And I thought, Tony Bennett is here. Why are other men not, why do they keep fighting wars? How can this be?

Thank you for being here.

Ruth said...

Mary, your mentor sounds like my mentor (the earth). How intelligent! Thank you for reading through two versions of this poem. I'm surprised at myself, that I actually revised it, much in thanks to you actually.

Kanelstrand said...

Thank yo for taking me back to MY world of poetry. I believe you will inspire me to revive this part of myself. Reading your poem took me away from a busy everyday in a subtle and mellow way.

What I loved particularly was the notion of sunflowers falling away from the sun... this struck hard with me and I found all humanity in a similar stand.

Thank you for a moment of silence under the red pines.

Ruth said...

Nelson, I'm glad that you hear that in this poem, the suggestion that the paths of life are like creeks whose currents kindly pull us out of our skins. I had not thought of it that way, but you are welcome to it. I also like your inference that we embody the honeyed dark energy, that the path, and the meadow are within us. I don't know why or how it is, but I know that I go back to myself, my soul, when I am in nature. The stillness (or equally, the storm) cleanse me of all that other doing you listed in your middle paragraph.

Thank you.

Ruth said...

Montag, there is beauty in despair when you write such a verse. The balm is this praise, of what can be found, even in the misery. So I have to disagree with you: there is a balm for thee. At least there is for me, in you.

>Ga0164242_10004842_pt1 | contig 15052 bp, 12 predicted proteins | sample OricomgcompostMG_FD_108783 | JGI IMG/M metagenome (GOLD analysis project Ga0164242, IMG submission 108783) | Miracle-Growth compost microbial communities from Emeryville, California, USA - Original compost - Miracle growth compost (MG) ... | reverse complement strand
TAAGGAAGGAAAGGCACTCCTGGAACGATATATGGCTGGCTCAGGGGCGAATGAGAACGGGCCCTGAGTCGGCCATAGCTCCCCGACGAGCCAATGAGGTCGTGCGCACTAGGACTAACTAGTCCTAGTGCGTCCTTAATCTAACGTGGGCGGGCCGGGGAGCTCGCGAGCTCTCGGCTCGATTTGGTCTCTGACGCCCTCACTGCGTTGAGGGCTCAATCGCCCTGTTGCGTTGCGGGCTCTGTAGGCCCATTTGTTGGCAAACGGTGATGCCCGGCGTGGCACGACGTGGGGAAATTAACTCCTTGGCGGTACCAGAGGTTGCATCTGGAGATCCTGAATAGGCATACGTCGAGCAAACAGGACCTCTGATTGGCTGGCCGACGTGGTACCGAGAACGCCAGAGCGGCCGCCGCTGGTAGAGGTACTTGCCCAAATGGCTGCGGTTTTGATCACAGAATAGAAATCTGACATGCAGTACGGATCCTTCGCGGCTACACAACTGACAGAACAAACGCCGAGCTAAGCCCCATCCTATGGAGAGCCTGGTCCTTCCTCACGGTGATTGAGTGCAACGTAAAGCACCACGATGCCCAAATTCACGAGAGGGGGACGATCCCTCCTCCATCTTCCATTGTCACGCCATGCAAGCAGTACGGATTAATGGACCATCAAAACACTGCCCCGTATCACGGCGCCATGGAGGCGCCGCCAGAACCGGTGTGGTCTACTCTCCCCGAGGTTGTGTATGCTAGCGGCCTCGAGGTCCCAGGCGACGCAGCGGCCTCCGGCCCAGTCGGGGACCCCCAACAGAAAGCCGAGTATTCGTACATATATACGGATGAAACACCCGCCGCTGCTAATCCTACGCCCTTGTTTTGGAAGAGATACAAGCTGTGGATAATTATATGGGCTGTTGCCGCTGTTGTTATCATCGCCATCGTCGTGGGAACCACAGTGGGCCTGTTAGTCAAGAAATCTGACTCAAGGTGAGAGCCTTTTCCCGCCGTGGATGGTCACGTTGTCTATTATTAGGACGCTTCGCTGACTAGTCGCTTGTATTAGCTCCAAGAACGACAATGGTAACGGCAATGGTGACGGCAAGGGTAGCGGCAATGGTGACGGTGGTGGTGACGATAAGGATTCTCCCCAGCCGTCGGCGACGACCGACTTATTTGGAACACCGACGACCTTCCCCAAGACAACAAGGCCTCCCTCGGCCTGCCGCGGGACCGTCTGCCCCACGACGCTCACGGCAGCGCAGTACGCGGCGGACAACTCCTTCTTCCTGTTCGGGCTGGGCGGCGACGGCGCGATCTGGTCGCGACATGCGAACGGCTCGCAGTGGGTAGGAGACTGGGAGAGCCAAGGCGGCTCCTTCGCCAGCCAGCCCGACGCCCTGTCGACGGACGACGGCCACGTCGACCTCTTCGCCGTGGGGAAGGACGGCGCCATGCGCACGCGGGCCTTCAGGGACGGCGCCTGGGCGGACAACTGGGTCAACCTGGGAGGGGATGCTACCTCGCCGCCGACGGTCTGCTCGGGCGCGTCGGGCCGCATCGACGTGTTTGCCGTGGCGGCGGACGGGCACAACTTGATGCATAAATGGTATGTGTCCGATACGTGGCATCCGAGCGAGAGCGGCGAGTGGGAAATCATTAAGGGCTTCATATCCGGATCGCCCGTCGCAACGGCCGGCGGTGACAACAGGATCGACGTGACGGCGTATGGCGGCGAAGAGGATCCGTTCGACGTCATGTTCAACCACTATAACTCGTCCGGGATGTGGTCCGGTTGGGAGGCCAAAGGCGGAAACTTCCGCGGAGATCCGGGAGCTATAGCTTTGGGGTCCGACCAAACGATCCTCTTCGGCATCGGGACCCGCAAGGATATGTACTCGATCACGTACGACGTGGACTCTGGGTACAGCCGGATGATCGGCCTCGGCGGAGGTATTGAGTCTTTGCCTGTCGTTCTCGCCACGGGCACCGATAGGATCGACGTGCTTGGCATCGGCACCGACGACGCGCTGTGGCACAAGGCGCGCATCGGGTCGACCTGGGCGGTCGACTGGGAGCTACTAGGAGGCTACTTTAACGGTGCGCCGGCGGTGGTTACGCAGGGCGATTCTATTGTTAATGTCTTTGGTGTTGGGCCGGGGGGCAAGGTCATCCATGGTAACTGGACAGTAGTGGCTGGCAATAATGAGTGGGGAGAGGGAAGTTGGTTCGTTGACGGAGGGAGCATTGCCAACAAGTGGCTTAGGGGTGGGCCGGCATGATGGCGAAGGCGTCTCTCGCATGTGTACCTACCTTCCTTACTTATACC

Beautiful.

Ruth said...

Hedgewitch, you can hort babble any time, I love it. But I hate hearing about losing those pines. I do think something is amiss here, because there are whole pine trees gone cuprous (Montag's great word). My husband tells me there is a new herbicide used across the country called imprelis on lawns that is taken up through the roots by pines (you must know that the shallow roots of pines are susceptible; by contrast, Roundup is not absorbed by the roots, but through the leaves only) and is killing pines. Sad stuff.

Thank you for your close attention to my poem and for finding it "strong" and "concise." You did not see the previous version, which had a whole other metaphor of the sea, which I think did not help at all but only muddled things.

Ruth said...

Thank you, Robert. I benefit when your heart accelerates. I am looking forward to hearing more about that on your Via Gebennensis camino.

Ruth said...

ds, thank you, my friend, thank you. Yes, turkey-walking ...

Ruth said...

Thanks so much, George. Well I'm glad I kept what you thought was good stuff from the first draft of this poem. I rearranged lines and stanzas a bit, and mostly I lost a metaphor of the sea, which only complicated things unnecessarily. Thank you for reading both. Yes, I long for the Oneness before I die. It is something to live for, to see as possible, even when it does not feel like reality yet. I believe that we are whole, even though we don't feel it, except for sometimes in fleeting moments. Thank you for your kind words.